So how do you gain their trust?

You need marketing strategies and tactics that really hit home for your consumers. You want your consumers or prospective consumers to feel comfortable and relate to the problem, or unmet need, that your product or service is addressing in the market.

An effective way to do this is to use “champions” or testimonials that will tell your story for you.

A testimonial is essentially a hyped-up reference or recommendation given by a real customer. They give this reference by sharing their personal experience with your product or service. This is important because consumers can relate to other consumers, well, better than they can relate to the perceived, profit-oriented business owner or paid actor/actress.

If your product or service really does provide a benefit to consumers (one should hope!), then have your champion tell their story about their experience with the product.

For example, if your product or service helps consumers save money, then the most effective way to demonstrate to prospective customers that it works is to have them share exactly how much money it helped them save over a period of time or season.

Now, should you offer your champion some sort of incentive? That is up to you. In the case of a subscription product for example – you could offer them a 6 month or 12 month subscription for free. The idea here is that the champion is freely giving their testimonial, and is speaking from personal experience. In other words, they should not be convinced to participate by way of an incentive.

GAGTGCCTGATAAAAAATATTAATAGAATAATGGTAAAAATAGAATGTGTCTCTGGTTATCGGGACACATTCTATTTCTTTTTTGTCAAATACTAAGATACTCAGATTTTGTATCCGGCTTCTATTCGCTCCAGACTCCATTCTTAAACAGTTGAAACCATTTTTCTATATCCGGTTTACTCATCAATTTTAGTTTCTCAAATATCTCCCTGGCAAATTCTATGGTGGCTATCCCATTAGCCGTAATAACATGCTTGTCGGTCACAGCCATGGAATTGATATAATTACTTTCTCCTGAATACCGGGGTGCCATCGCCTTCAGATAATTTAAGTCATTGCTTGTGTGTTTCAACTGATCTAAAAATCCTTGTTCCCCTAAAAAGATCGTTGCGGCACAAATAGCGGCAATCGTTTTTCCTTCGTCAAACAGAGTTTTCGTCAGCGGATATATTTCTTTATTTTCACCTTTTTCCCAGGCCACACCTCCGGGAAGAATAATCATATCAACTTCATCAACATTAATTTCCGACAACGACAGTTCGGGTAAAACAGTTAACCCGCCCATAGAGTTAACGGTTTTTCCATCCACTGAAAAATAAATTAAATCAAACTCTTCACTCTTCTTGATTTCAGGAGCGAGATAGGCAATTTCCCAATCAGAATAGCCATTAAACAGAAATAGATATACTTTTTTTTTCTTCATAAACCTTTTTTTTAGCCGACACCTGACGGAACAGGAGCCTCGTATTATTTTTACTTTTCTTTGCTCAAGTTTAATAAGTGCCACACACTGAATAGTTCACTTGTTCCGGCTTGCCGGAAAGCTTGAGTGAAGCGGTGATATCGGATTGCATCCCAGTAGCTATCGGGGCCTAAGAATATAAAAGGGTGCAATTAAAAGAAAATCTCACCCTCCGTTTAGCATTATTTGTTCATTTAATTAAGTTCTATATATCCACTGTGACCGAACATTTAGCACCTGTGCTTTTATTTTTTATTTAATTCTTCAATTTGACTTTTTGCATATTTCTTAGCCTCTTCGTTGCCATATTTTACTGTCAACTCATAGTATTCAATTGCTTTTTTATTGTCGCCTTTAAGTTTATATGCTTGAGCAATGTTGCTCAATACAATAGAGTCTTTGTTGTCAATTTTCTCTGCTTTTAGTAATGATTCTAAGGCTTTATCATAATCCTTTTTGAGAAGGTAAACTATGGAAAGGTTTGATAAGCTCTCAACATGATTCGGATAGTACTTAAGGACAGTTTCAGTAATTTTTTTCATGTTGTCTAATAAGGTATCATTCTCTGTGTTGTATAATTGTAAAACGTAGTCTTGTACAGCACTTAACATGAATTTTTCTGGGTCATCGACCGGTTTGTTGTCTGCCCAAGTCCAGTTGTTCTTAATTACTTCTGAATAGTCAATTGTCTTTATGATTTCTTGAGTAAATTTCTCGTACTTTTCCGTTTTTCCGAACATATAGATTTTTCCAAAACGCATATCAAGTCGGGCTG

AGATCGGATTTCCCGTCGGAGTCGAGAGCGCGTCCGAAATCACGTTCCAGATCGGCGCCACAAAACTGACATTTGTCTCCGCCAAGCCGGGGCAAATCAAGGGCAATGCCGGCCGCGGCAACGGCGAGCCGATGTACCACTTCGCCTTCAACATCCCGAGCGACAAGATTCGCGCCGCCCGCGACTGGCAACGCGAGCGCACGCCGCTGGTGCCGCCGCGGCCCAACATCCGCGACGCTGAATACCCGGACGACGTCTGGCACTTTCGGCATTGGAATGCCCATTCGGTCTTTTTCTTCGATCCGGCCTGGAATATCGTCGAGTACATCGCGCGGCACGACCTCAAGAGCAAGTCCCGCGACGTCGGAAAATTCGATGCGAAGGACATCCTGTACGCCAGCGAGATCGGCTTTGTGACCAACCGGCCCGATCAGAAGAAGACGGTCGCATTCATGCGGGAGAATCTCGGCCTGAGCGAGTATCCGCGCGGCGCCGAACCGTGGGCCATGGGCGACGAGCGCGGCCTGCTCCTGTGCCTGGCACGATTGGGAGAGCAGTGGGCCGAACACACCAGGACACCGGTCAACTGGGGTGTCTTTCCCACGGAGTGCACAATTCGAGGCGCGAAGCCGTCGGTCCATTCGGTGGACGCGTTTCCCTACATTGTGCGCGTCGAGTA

So how do you go about putting together a testimonial?

First, you need to identify that champion. This could be a customer that often compliments your product or service or someone that has taken the time to personally discuss their experience with you.

Secondly, you need to have them agree to share their experience with you. Testimonials can be written or verbal. Either way is effective, as you can easily offer to write the piece from an interview with the champion or record a video of the testimonial. The key to credibility is to always include a picture in the written pieces to make it more personable as well as have the customer sign the piece with their first name.

Finally, post your testimonial where ever you can, including: on your website, in your retail space, on your business cards – anywhere your customers will see it.

For more tips and tricks to getting and using testimonials effectively, check out: http://www.understandingmarketing.com/2010/03/25/new-rules-of-testimonials-in-small-business-marketing/


Crystal Sarantoulias
Market Research Analyst and Independent Consultant

crystal.sarantoulias@gmail.com

 

Other References:
http://www.understandingmarketing.com/2010/03/25/new-rules-of-testimonials-in-small-business-marketing/
http://www.copyblogger.com/testimonials/
http://www.radialgroup.com/documents/testimonials.htm
http://secondwindconsultants.com/2008/07/28/testimonials-are-critically-important-here-is-how-to-do-it/

 






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The Perceived Link Between Price and Quality...